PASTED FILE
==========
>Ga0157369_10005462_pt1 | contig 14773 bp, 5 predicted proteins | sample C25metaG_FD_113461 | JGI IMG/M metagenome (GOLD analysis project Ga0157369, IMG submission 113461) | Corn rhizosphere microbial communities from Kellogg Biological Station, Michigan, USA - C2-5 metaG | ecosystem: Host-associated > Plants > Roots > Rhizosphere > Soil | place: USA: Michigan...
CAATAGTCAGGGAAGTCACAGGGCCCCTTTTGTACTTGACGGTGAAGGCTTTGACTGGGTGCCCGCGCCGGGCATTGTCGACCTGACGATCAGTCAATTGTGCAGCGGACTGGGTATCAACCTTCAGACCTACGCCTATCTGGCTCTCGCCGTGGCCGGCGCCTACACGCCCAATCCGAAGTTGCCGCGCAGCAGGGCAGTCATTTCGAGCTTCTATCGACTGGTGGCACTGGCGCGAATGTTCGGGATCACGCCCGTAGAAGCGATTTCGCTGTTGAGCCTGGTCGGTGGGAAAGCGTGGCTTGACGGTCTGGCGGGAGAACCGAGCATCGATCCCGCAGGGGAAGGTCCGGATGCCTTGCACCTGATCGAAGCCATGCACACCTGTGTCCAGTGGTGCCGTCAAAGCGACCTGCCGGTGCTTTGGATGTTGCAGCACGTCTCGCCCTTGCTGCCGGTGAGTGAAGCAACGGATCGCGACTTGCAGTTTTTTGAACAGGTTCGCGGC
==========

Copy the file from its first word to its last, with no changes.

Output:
>Ga0157369_10005462_pt1 | contig 14773 bp, 5 predicted proteins | sample C25metaG_FD_113461 | JGI IMG/M metagenome (GOLD analysis project Ga0157369, IMG submission 113461) | Corn rhizosphere microbial communities from Kellogg Biological Station, Michigan, USA - C2-5 metaG | ecosystem: Host-associated > Plants > Roots > Rhizosphere > Soil | place: USA: Michigan...
CAATAGTCAGGGAAGTCACAGGGCCCCTTTTGTACTTGACGGTGAAGGCTTTGACTGGGTGCCCGCGCCGGGCATTGTCGACCTGACGATCAGTCAATTGTGCAGCGGACTGGGTATCAACCTTCAGACCTACGCCTATCTGGCTCTCGCCGTGGCCGGCGCCTACACGCCCAATCCGAAGTTGCCGCGCAGCAGGGCAGTCATTTCGAGCTTCTATCGACTGGTGGCACTGGCGCGAATGTTCGGGATCACGCCCGTAGAAGCGATTTCGCTGTTGAGCCTGGTCGGTGGGAAAGCGTGGCTTGACGGTCTGGCGGGAGAACCGAGCATCGATCCCGCAGGGGAAGGTCCGGATGCCTTGCACCTGATCGAAGCCATGCACACCTGTGTCCAGTGGTGCCGTCAAAGCGACCTGCCGGTGCTTTGGATGTTGCAGCACGTCTCGCCCTTGCTGCCGGTGAGTGAAGCAACGGATCGCGACTTGCAGTTTTTTGAACAGGTTCGCGGC